How Technology Could Threaten Deaf Identity

When cochlear implants are no longer visible, the solidarity of a deaf community may be lost.
Claudia Daut/Reuters

Hearing aids and cochlear implants have improved the lives of the oral deaf, people with hearing loss who speak and may read lips rather than signing. But as technology advances, deaf people may soon have cochlear implants that are invisible to observers, which could challenge the community’s identity.

The Massachusetts Institute of Technology (MIT) is developing an entirely internal cochlear implant. Users would charge the device wirelessly; the prototype charger plugs into a cell phone and charges the implant in two minutes. This middle-ear technology created by MIT, Harvard University, and the Massachusetts Eye and Ear Infirmary has already been tested on a few patients, who were able to hear with it. The University of Utah has also previously worked on a microphone that can be implanted in the middle ear.

The currently available cochlear implant is a physical behind-the-ear piece, which looks like a larger hearing aid. It has a microphone, which brings sound through a wire to an external magnet that connects to an internal magnet by the inner ear. The brain then translates the audio it receives from the microphone into understandable messages.

I am a person with a hearing loss. At nine months of age, I was diagnosed as having been born “profoundly deaf.” I received two hearing aids when I was 10-months-old and began learning American Sign Language (ASL) around the same time. My parents then enrolled me in an oral-deaf educational program from preschool to eighth grade, where I learned how to hear and speak. At 11 years old, I got my cochlear implant. Now, I am a member of the everyday hearing world, living in New York, and about to graduate from Pace University.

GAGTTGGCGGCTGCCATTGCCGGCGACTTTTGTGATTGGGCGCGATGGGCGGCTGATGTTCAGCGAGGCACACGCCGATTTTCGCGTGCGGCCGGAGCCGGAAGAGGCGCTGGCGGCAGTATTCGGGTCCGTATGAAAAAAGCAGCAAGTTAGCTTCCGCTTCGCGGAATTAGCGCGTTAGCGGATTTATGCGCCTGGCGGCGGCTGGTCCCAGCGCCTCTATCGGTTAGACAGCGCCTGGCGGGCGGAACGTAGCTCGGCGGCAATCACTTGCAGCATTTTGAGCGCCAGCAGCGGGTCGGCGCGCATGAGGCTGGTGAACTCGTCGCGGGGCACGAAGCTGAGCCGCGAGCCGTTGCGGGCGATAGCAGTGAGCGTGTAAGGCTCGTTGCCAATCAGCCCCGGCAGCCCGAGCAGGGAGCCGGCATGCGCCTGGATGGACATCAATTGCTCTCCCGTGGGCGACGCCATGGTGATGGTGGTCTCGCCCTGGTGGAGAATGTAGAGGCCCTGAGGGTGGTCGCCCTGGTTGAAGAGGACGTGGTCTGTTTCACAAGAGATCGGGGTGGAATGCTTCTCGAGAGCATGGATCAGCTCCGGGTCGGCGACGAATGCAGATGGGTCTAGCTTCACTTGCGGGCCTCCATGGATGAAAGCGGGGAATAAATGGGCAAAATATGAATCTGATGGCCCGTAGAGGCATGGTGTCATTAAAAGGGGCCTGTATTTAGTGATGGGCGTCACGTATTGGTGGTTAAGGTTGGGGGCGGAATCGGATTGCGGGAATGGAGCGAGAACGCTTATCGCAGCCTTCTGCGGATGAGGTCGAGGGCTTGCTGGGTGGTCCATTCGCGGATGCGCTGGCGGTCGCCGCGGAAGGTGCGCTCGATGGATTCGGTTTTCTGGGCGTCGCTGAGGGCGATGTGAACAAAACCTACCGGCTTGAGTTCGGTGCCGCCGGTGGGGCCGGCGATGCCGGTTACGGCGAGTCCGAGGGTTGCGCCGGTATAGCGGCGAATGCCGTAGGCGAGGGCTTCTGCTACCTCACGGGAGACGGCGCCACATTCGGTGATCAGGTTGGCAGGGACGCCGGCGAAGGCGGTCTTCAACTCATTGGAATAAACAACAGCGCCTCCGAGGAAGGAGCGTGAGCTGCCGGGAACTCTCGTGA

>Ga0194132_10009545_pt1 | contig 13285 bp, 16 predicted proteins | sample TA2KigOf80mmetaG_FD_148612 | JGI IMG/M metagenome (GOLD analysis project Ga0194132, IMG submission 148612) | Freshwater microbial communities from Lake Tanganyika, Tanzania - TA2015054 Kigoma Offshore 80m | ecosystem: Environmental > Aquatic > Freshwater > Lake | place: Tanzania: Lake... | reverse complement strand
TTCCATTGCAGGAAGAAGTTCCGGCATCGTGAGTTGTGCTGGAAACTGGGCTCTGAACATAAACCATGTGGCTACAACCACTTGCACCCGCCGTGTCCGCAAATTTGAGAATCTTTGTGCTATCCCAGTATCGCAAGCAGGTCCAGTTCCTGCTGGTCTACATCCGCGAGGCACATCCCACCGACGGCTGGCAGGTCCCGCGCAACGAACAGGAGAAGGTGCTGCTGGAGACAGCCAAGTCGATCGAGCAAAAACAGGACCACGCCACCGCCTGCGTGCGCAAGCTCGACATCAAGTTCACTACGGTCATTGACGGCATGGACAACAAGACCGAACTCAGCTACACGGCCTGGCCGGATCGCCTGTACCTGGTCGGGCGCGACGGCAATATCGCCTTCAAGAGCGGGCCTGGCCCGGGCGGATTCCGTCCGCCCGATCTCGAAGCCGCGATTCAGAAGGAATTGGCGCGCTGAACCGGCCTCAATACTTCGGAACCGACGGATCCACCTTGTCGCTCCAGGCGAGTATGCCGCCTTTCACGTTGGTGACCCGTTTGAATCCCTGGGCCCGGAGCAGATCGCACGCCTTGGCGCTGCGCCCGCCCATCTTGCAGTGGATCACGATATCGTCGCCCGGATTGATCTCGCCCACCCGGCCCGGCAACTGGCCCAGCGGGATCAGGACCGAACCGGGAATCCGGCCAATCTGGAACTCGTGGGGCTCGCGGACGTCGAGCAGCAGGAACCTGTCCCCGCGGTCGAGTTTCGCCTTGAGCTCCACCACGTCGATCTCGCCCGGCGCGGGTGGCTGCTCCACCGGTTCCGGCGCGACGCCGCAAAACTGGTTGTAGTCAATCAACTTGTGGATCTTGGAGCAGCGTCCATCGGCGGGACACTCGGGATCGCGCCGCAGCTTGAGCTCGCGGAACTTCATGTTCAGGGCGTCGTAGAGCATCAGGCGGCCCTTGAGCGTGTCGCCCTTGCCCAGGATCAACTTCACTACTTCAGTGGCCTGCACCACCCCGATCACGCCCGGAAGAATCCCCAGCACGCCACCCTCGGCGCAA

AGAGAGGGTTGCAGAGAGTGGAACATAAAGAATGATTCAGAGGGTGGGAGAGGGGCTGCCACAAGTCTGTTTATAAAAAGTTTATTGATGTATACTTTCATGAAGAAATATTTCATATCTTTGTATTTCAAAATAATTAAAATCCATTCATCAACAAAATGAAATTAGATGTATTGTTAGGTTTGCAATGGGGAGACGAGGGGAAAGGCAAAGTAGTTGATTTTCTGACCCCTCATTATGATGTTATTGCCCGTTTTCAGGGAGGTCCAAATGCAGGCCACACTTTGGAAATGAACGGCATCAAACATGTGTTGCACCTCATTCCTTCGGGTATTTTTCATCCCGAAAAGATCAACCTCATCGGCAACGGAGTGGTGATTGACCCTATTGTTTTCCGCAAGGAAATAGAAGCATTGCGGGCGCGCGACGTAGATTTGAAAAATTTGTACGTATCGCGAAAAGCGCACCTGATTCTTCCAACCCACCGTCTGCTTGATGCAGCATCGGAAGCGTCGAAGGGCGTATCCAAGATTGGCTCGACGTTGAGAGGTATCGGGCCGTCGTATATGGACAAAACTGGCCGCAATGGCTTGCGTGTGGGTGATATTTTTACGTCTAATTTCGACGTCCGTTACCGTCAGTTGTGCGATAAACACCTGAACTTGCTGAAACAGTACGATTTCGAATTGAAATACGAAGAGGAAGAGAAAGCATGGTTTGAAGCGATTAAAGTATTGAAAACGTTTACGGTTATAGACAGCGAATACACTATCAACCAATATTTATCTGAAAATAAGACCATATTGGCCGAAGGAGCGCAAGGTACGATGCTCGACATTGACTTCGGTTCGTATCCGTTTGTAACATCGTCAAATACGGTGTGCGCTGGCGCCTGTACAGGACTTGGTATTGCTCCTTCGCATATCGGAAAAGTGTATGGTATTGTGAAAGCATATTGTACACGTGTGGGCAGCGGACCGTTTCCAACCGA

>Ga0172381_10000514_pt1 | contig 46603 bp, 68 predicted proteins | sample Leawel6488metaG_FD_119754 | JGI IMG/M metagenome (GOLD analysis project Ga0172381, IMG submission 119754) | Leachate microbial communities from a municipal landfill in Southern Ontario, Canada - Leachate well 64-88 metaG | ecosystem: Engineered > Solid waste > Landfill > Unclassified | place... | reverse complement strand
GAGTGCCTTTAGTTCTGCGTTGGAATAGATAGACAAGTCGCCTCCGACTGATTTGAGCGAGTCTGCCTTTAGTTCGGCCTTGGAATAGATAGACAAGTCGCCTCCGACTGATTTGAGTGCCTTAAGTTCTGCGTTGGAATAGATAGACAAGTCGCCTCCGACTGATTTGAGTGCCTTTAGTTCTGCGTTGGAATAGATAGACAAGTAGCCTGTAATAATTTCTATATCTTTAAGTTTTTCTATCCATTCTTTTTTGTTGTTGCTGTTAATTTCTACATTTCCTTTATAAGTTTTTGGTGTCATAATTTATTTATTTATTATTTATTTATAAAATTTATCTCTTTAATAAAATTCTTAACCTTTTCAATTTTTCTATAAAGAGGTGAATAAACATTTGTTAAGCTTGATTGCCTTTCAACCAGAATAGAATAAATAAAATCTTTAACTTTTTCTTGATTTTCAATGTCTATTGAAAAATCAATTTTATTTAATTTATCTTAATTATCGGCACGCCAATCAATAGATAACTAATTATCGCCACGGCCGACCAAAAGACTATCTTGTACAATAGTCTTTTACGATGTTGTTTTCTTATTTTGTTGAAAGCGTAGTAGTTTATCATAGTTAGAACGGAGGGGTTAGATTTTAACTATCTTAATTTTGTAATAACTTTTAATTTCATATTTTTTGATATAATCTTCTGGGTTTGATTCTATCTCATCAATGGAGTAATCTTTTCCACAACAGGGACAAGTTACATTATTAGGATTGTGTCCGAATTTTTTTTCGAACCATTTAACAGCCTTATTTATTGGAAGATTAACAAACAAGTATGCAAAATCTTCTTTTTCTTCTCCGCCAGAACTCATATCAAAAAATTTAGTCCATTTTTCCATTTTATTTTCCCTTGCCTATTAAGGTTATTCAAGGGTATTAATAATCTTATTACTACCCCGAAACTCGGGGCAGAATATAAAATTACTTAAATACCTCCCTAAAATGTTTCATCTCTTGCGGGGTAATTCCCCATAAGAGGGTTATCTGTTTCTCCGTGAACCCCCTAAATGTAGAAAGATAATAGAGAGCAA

Within the deaf population, there is a divide over how people with hearing loss should approach technology. The Deaf (note the capital “D”) subculture, largely using ASL, believes we should embrace our deafness and not treat it as something to be “fixed.” Whereas the deaf (lowercase “d”) community has adopted devices to hear and speak, becoming a part of the hearing world. The conflict is essentially over our individual approaches towards our hearing loss, by way of culture and technology.

While I have many deaf friends in both communities, I am a part of the lowercase “d” deaf culture or the oral-deaf group. The emerging technology of invisible implants will challenge our community in dealings both with hearing and Deaf people.

The Hearing World

When venturing into the hearing world, the oral deaf often bump into many who see the cochlear implant (and also the hearing aid) as a “cure” for hearing loss. We have to argue that it isn’t because, while our hearing is improved, we still have difficulty understanding others.

We don’t know if this new internal cochlear implant is a “cure.” It probably won’t be. But in the eyes of many hearing people, it already is.

Deaf people wearing internal cochlear implants will have trouble validating themselves as deaf to hearing people who don’t see a physical device on their heads. The loss of that visual cue will blur the line between the oral deaf and the hearing.

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Patrick deHahn is a writer based in New York.

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